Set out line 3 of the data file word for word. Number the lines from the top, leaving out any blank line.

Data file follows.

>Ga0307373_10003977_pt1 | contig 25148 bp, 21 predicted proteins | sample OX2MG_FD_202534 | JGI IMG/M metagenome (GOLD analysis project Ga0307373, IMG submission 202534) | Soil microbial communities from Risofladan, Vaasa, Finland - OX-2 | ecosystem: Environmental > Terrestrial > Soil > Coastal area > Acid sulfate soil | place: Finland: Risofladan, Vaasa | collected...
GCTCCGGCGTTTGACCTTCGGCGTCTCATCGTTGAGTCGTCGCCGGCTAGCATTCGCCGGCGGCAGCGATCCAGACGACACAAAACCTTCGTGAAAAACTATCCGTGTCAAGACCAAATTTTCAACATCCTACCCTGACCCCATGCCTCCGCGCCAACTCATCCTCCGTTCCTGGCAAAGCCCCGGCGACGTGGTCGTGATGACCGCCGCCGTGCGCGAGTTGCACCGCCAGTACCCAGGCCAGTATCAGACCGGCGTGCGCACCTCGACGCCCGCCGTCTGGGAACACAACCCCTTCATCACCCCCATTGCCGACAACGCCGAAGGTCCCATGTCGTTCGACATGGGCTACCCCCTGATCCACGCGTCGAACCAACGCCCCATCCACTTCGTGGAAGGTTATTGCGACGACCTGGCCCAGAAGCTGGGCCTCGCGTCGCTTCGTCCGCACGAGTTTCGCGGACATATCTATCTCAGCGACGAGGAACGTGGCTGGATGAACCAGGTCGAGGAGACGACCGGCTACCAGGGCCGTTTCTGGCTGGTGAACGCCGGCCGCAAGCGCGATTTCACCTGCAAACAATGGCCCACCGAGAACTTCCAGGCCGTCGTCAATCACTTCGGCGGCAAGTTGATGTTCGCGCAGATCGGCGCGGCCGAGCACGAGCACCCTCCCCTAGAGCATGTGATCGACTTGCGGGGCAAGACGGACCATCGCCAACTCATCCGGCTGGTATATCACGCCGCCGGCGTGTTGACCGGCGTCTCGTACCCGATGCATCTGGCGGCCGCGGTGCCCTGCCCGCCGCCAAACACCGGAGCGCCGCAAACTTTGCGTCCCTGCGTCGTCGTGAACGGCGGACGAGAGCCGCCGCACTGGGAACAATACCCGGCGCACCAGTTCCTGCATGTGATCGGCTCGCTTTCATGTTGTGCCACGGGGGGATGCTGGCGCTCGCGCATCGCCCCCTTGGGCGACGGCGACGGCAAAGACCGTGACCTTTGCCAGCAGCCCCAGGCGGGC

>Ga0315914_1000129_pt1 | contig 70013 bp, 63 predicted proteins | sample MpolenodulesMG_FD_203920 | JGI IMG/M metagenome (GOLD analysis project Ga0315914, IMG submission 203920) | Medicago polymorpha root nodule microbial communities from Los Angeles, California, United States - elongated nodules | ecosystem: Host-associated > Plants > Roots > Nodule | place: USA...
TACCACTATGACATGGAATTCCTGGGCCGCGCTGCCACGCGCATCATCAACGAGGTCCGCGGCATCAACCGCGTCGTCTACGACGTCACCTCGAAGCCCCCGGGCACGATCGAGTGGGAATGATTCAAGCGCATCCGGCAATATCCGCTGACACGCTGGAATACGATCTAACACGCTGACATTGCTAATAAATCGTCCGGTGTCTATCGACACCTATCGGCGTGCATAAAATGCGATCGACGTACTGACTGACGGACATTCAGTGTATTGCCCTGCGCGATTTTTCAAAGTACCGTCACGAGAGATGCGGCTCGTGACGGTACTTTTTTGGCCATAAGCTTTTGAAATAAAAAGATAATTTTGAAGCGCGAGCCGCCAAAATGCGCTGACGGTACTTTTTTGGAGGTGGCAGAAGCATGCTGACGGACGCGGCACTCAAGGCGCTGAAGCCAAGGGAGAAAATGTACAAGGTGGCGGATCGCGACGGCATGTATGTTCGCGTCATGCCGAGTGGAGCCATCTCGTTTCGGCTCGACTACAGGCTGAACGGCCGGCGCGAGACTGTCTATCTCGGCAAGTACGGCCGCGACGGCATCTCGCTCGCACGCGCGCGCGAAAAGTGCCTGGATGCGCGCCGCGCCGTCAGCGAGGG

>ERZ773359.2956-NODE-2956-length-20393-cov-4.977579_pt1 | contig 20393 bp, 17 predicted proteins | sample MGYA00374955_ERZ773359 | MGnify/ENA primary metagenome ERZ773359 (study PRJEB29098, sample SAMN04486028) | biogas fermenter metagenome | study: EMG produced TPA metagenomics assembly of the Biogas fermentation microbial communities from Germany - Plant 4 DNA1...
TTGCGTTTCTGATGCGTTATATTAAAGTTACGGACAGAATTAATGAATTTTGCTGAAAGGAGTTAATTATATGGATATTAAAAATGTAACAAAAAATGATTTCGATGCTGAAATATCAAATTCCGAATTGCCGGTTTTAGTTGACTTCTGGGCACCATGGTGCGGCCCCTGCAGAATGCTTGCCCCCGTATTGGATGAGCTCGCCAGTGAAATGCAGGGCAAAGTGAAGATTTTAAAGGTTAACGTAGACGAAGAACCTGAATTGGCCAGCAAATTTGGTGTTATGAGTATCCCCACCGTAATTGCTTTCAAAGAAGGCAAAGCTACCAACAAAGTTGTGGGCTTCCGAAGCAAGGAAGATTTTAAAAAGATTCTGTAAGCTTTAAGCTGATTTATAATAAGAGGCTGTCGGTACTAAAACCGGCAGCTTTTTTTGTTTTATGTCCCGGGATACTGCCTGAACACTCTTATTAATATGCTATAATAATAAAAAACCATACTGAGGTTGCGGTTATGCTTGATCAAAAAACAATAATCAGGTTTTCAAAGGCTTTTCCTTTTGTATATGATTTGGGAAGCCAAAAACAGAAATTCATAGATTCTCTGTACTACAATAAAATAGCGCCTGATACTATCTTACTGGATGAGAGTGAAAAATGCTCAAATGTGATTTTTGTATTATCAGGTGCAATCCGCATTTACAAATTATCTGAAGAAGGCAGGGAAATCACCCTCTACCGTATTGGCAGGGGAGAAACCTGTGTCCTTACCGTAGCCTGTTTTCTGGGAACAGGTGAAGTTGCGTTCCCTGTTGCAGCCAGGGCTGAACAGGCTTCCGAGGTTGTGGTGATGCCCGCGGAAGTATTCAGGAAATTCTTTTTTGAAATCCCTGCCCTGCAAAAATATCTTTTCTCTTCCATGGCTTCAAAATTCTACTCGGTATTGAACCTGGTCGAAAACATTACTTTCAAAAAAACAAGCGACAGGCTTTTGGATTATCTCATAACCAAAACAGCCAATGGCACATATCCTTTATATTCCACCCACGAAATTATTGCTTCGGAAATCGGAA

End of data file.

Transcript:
>Ga0315914_1000129_pt1 | contig 70013 bp, 63 predicted proteins | sample MpolenodulesMG_FD_203920 | JGI IMG/M metagenome (GOLD analysis project Ga0315914, IMG submission 203920) | Medicago polymorpha root nodule microbial communities from Los Angeles, California, United States - elongated nodules | ecosystem: Host-associated > Plants > Roots > Nodule | place: USA...